‘I’m a street punk… people who see me run out of fear… I’m gonna be a gangster…’. At the end of four exquisite days trekking in the Buddhist kingdom of Bhutan, I’m sitting on the top of a ridge at 3,800m. Beneath us is the Jela Dzong, a 16th-century fortress. The Himalayas rise to the north of us, and to the east the Paro valley. The only sound is the flapping of the prayer flags hung at the top of the peak — and my guide Tshewang’s mobile phone, which is playing Bhutanese rap.
Bhutan is a Himalayan kingdom, roughly the size of Switzerland, which was isolated until the late 20th century. Until 1974 there were no tourists. Television and the internet were legalised in 1999, heralding a mini-crime wave. Mobile phones have been available for about a year, and are widely held to be agents of infidelity. The first democratic parliamentary elections were held in March 2008. No other country has attempted to leap from medieval to modern so quickly. Despite his love of Shakira, Eminem, and abusive MTV show Yo Mama, Tshewang sees the changes in the way his peers behave and is frightened. ‘I want to set up a movement to support the traditional ways. The youth are now smoking marijuana, sometimes heroin. Our culture is founded on respect, and that is vanishing. I fear where we will be in 20 years. There is a great difference between modernisation and Westernisation.’
The primary agent of change in Bhutan was the forward-looking fourth king, Jigme Singye Wangchuk. Famously, he incorporated Gross National Happiness into the constitution in 1972, putting values such as psychological wellbeing on a par with GDP. For all it sounds a great solution to the world’s boom-bust malaise, it is worth considering GNH a little further. A University of Leicester study ranked Bhutan 8th out of 178 countries in subjective wellbeing, despite being one of the poorest on the list. Certainly, I am overwhelmed by the smiling, open attitude of the people I meet. However, a recent survey conducted in Thimpu discovered that 5 per cent of respondents had considered suicide and 1.4 per cent had attempted it. A Bhutanese newspaper claimed: ‘In some villages, committing suicide has almost become a norm.’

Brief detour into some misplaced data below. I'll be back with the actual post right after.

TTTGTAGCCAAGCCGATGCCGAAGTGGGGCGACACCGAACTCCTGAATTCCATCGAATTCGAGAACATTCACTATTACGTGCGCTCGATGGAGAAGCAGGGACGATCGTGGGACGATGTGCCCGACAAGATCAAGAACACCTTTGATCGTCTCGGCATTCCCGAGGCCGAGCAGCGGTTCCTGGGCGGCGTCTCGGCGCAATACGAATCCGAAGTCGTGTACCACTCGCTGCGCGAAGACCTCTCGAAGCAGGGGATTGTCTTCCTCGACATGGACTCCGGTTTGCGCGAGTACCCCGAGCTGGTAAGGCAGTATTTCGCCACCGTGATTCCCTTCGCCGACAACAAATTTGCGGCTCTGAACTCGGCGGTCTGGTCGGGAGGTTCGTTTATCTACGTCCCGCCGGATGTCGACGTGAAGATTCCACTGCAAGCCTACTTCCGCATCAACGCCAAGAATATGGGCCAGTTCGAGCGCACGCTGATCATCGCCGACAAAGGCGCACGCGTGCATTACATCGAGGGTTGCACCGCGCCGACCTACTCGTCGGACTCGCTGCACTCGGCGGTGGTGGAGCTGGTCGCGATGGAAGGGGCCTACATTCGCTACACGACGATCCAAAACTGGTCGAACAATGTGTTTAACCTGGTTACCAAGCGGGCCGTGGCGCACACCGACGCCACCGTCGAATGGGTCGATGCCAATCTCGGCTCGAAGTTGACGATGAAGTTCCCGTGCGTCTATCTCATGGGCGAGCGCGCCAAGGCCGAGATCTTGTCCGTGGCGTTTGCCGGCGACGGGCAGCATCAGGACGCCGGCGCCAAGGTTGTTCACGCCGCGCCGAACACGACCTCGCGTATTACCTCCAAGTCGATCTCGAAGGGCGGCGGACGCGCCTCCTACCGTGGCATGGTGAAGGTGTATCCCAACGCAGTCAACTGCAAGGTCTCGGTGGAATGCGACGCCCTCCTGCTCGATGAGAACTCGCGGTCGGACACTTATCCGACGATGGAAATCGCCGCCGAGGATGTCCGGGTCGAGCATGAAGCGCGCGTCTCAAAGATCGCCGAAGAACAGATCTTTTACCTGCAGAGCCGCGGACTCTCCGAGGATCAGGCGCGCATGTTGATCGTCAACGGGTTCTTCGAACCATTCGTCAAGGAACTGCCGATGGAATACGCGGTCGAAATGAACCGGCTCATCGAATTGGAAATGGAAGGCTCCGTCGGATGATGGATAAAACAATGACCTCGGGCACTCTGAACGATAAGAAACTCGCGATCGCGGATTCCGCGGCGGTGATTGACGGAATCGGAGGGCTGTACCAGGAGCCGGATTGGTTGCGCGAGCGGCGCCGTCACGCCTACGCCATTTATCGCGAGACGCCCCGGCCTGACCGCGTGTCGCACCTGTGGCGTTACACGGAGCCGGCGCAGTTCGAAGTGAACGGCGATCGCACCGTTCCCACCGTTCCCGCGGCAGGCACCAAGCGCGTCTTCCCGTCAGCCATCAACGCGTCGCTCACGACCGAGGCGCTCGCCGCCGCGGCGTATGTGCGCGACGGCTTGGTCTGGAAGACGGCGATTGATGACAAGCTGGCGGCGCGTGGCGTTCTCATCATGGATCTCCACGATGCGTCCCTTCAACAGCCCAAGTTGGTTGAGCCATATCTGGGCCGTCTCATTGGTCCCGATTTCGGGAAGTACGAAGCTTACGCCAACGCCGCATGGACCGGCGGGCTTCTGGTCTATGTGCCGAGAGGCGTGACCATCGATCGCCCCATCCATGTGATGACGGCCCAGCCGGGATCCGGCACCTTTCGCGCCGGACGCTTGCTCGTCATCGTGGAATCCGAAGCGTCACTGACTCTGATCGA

Before I flew out, I had lunch with philosopher A.C. Grayling. He had recently been invited to Bhutan to speak about civil liberties in emerging democracies. Of GNH, he told me: ‘The irony is that the surest way to create unhappiness is to pursue happiness. It is an epiphenomenon of other things — a flourishing, liberated life. You can’t chase it.’
One consequence of this drive to cohesion and happiness was the expulsion of some hundred thousand Bhutanese of Nepali origins. Their crime? They refused to convert to Buddhism, or wear the national dress. Since the early 1990s they’ve been living in refugee camps on the edge of Nepal. In October the UN World Food Programme announced that it was being forced to reduce food rations in the camps due to funding shortages.
Bhutan may itself soon be short of cash. While much noise is made about its hydro-electricity projects, a decent slug of revenue is from development aid, and an increasingly relevant one from tourism. Should aid donations falter as belts are universally tightened, the new Prime Minister will have to renege on many of his promises — bad news for the modernisation project, as his ambitious five-year plans to reduce poverty, achieve 80 per cent literacy, provide safe drinking water, etc are key to its popular support.
Tourism could become the country’s breadbasket but, while my trek was mesmerically beautiful, other travellers I meet complain of litter, or tour operators who couldn’t find their camp as night fell on the mountains where the cold is fatal. One man told me his pack horse slid off their path, with his luggage, to its death in a ravine. If you are paying the US$200 daily tourist tax, plus the cost of the guide, Bhutan needs to remain a Shangri-La, worth the extra expense of a visit to Sikkim or Nepal. It can’t afford to put a foot wrong.
Rebecca Newman was a guest of the Ultimate Travel Company.
Original article published in The Spectator, in April, 2010